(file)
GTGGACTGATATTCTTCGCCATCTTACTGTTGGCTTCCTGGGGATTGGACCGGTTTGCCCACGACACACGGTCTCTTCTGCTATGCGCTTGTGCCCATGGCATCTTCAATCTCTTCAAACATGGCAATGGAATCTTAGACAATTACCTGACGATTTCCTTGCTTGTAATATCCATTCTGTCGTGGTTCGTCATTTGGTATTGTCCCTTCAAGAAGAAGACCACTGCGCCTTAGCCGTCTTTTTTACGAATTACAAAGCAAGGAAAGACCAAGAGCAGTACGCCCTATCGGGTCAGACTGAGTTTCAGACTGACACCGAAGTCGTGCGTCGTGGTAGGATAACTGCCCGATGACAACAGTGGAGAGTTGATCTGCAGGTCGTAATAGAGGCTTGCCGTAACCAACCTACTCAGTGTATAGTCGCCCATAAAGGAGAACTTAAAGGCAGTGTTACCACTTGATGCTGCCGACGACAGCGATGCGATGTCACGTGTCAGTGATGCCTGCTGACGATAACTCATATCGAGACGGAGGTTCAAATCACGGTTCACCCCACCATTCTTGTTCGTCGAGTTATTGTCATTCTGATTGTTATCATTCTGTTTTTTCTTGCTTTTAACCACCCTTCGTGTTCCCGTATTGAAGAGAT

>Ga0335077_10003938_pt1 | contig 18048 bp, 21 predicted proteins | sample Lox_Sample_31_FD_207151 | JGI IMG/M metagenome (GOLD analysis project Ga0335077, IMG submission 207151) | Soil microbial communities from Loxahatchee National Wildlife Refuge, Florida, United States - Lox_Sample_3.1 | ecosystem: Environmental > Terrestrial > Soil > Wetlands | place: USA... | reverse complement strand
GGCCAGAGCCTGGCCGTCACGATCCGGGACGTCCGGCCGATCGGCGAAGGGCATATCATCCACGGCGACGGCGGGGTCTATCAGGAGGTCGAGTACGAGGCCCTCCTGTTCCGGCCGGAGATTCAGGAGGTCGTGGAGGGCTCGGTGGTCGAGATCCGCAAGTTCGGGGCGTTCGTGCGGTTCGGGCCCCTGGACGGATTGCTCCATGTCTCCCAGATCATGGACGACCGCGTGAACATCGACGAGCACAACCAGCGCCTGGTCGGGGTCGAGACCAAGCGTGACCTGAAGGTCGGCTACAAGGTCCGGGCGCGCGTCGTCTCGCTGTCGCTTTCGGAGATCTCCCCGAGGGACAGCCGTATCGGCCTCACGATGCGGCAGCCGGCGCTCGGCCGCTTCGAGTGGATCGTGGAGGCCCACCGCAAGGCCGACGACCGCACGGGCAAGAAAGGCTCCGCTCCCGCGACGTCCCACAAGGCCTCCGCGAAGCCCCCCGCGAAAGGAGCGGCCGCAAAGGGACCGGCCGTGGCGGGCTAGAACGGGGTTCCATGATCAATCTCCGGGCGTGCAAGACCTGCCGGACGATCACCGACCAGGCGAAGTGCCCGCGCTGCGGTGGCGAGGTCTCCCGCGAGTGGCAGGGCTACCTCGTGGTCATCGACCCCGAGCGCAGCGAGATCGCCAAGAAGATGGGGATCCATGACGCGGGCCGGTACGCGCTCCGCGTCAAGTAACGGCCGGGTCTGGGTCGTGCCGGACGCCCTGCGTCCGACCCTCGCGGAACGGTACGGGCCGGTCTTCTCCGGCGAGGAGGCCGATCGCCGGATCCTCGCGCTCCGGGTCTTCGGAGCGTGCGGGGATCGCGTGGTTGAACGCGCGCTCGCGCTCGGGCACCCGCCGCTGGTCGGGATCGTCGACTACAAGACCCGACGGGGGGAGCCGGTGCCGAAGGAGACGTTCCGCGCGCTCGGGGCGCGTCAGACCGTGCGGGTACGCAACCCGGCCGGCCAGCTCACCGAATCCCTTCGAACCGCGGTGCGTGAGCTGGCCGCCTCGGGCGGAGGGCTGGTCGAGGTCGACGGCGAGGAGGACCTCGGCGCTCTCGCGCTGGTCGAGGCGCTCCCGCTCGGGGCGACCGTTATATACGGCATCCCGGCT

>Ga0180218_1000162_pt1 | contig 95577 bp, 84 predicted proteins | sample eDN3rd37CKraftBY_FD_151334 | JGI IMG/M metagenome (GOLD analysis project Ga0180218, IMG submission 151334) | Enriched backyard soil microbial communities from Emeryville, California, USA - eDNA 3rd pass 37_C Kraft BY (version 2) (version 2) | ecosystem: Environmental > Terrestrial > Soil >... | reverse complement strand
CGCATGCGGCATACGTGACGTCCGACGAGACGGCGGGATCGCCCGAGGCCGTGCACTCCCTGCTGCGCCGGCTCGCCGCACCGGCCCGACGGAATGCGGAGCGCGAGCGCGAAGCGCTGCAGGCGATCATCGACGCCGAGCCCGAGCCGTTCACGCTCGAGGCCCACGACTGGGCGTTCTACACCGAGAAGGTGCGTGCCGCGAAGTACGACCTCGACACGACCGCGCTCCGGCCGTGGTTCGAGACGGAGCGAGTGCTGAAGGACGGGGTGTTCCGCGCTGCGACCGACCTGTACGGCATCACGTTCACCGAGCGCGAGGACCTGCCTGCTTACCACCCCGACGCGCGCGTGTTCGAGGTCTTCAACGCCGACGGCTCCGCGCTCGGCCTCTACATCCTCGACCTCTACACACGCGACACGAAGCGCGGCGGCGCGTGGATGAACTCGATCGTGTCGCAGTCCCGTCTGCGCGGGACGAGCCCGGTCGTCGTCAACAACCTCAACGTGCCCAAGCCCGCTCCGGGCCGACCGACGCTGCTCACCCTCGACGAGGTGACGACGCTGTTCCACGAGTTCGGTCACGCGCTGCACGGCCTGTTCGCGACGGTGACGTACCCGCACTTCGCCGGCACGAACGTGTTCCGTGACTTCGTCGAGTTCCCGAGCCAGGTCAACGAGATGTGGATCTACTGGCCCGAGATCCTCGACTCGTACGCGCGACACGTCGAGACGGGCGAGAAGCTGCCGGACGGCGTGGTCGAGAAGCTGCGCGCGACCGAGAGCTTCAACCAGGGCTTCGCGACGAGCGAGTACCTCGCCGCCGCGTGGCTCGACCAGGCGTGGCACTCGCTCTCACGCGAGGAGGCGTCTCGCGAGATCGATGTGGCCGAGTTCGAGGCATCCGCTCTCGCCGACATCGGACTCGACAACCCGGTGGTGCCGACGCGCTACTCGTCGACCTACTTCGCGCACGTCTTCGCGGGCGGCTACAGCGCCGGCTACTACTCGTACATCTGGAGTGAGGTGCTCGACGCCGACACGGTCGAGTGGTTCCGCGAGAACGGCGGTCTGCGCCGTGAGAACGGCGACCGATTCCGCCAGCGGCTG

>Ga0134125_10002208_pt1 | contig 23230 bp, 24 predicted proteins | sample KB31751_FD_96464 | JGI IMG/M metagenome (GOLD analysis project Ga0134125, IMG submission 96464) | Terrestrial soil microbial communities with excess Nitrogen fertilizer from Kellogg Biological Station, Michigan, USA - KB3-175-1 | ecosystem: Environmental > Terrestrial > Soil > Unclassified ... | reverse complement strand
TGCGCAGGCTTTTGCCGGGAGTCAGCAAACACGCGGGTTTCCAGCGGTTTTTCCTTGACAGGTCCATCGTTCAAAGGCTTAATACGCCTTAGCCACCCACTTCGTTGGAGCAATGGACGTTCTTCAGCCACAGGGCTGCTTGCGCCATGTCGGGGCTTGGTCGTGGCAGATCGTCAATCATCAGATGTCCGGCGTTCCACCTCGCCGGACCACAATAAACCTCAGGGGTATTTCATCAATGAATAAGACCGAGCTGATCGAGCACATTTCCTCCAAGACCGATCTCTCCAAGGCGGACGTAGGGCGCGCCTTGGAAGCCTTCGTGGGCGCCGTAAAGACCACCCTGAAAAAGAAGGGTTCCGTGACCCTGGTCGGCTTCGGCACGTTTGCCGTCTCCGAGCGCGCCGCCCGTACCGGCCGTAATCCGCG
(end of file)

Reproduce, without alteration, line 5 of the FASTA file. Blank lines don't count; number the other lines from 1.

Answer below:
CGCATGCGGCATACGTGACGTCCGACGAGACGGCGGGATCGCCCGAGGCCGTGCACTCCCTGCTGCGCCGGCTCGCCGCACCGGCCCGACGGAATGCGGAGCGCGAGCGCGAAGCGCTGCAGGCGATCATCGACGCCGAGCCCGAGCCGTTCACGCTCGAGGCCCACGACTGGGCGTTCTACACCGAGAAGGTGCGTGCCGCGAAGTACGACCTCGACACGACCGCGCTCCGGCCGTGGTTCGAGACGGAGCGAGTGCTGAAGGACGGGGTGTTCCGCGCTGCGACCGACCTGTACGGCATCACGTTCACCGAGCGCGAGGACCTGCCTGCTTACCACCCCGACGCGCGCGTGTTCGAGGTCTTCAACGCCGACGGCTCCGCGCTCGGCCTCTACATCCTCGACCTCTACACACGCGACACGAAGCGCGGCGGCGCGTGGATGAACTCGATCGTGTCGCAGTCCCGTCTGCGCGGGACGAGCCCGGTCGTCGTCAACAACCTCAACGTGCCCAAGCCCGCTCCGGGCCGACCGACGCTGCTCACCCTCGACGAGGTGACGACGCTGTTCCACGAGTTCGGTCACGCGCTGCACGGCCTGTTCGCGACGGTGACGTACCCGCACTTCGCCGGCACGAACGTGTTCCGTGACTTCGTCGAGTTCCCGAGCCAGGTCAACGAGATGTGGATCTACTGGCCCGAGATCCTCGACTCGTACGCGCGACACGTCGAGACGGGCGAGAAGCTGCCGGACGGCGTGGTCGAGAAGCTGCGCGCGACCGAGAGCTTCAACCAGGGCTTCGCGACGAGCGAGTACCTCGCCGCCGCGTGGCTCGACCAGGCGTGGCACTCGCTCTCACGCGAGGAGGCGTCTCGCGAGATCGATGTGGCCGAGTTCGAGGCATCCGCTCTCGCCGACATCGGACTCGACAACCCGGTGGTGCCGACGCGCTACTCGTCGACCTACTTCGCGCACGTCTTCGCGGGCGGCTACAGCGCCGGCTACTACTCGTACATCTGGAGTGAGGTGCTCGACGCCGACACGGTCGAGTGGTTCCGCGAGAACGGCGGTCTGCGCCGTGAGAACGGCGACCGATTCCGCCAGCGGCTG